As ungainly and corporate-GM as they are, the Colonnade cars easy to distinguish in any form, with uncommonly resplendent proportions and an unmistakable greenhouse. In Grand LeMans form, this particular Pontiac coupe is a nice representation of the body in a more standard configuration, justifying its well-preserved state despite a less-than-sizzling reputation as a collector’s item.
Its rear end styling was also better at emphasizing the curvaceousness of the basic shape, compared to the more popular A-body variants, making this slow-seller when new one of the more rare versions of surviving Colonnades today (though maybe this isn’t the case in Canada, where AGuyInVancouver shot this).
Big coupes were where it was at in those days and it was hard to top GM’s intermediates when it came to gravitas; that’s easy to forget for those of us raised in the post-Taurus/Accord era. As generic American cars of the seventies, there were more boring shapes out there.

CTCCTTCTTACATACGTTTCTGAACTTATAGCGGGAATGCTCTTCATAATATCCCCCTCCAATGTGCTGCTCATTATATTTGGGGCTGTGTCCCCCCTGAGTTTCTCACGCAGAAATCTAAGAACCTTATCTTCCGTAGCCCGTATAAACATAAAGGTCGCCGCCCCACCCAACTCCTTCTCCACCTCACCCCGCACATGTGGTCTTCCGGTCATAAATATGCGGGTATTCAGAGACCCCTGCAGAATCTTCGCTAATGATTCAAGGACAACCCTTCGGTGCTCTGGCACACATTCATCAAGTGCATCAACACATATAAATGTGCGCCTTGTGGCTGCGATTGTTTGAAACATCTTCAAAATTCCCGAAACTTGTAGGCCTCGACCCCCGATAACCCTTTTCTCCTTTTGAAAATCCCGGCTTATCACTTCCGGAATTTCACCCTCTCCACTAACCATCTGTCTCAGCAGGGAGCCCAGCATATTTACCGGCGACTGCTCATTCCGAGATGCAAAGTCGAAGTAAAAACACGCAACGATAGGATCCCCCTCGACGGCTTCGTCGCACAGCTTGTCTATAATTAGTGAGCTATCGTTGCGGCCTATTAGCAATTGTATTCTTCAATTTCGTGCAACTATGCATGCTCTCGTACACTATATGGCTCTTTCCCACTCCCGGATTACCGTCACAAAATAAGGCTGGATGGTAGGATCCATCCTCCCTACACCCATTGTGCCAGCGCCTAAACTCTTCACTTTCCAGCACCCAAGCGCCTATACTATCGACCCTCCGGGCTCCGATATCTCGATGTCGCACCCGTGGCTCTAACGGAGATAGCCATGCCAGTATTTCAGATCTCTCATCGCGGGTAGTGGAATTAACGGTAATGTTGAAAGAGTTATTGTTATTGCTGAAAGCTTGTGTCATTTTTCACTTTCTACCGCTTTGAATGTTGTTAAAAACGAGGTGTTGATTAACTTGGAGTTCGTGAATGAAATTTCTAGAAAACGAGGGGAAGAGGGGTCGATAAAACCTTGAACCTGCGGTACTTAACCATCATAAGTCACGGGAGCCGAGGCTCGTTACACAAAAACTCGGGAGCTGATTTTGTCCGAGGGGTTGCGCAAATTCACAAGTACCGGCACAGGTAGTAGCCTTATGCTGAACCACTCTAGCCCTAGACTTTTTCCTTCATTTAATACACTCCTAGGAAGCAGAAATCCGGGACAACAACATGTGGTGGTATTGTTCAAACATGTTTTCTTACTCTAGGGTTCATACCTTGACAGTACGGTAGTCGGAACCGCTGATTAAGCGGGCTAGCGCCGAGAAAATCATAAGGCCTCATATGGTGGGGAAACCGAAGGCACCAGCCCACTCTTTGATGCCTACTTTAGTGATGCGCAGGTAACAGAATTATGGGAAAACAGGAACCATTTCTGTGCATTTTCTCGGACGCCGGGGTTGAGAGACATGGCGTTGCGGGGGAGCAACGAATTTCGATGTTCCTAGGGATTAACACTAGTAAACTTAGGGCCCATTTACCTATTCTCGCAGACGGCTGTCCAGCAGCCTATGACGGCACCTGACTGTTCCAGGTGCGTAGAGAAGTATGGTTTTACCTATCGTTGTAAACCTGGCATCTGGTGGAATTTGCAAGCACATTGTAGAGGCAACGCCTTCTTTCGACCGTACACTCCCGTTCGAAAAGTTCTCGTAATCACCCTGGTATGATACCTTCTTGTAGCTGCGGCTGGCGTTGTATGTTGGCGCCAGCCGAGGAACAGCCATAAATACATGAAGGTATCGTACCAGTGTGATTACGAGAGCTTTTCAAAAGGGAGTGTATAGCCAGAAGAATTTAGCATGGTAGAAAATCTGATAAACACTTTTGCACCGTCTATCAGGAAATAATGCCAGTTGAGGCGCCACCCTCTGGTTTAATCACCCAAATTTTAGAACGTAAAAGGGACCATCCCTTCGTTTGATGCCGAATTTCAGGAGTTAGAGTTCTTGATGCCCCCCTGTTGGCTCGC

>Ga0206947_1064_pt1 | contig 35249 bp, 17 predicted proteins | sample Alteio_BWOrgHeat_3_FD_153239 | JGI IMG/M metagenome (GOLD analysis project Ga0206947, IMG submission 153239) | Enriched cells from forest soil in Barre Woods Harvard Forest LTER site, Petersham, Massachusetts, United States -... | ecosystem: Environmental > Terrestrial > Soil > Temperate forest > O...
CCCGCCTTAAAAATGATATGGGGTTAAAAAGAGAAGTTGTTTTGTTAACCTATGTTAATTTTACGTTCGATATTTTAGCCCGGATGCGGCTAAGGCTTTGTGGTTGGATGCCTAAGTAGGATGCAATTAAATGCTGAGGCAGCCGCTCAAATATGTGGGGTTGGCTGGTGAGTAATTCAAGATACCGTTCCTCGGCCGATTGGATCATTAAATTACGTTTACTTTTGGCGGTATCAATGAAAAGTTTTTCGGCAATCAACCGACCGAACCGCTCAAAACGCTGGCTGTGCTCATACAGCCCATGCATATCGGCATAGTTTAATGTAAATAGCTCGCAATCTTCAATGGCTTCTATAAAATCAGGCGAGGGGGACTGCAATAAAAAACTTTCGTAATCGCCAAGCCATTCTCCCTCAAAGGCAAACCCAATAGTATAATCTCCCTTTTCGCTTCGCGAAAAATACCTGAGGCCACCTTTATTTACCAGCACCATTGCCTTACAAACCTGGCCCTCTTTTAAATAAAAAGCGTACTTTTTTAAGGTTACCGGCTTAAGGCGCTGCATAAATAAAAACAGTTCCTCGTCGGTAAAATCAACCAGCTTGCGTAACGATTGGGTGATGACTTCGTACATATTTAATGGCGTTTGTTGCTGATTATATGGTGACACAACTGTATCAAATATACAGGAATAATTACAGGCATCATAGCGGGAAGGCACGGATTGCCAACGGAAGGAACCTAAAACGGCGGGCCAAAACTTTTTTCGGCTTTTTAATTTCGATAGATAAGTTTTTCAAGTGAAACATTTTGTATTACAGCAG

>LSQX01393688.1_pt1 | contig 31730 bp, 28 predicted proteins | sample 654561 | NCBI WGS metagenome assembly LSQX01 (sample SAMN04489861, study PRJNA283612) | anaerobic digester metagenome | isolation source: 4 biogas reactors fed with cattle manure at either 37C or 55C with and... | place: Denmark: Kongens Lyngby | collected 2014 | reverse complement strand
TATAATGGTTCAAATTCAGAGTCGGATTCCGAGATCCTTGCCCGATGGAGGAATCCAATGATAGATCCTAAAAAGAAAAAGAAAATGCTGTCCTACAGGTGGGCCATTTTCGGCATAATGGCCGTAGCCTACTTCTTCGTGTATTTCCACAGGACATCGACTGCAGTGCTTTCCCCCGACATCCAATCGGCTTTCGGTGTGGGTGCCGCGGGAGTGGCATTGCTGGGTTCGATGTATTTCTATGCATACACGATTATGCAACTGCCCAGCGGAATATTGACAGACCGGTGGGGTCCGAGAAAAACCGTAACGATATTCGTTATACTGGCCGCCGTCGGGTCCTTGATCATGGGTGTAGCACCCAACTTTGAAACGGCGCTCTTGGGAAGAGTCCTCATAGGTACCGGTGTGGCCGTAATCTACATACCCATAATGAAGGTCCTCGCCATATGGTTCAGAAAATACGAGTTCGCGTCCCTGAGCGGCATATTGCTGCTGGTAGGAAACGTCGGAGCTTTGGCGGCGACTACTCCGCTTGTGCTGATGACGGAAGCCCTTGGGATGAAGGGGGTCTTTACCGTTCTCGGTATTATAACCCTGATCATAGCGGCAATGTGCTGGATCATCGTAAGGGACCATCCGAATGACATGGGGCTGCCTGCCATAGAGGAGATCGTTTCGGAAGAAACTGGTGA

When it came to the standard A-body, the Cutlass Supreme was vastly more popular, suggesting this nominally-deluxe Grand LeMans (nee Luxury LeMans) was somehow lacking. I can’t imagine why, given how much this car shared with the more popular–and expensive–extended wheelbase A-special Grand Prix. If space efficiency didn’t matter, and if personal luxury was the watchword, this interior should’ve been what most consumers wanted. I’ll leave it to you guys to explain the LeMans’s relative lack of success.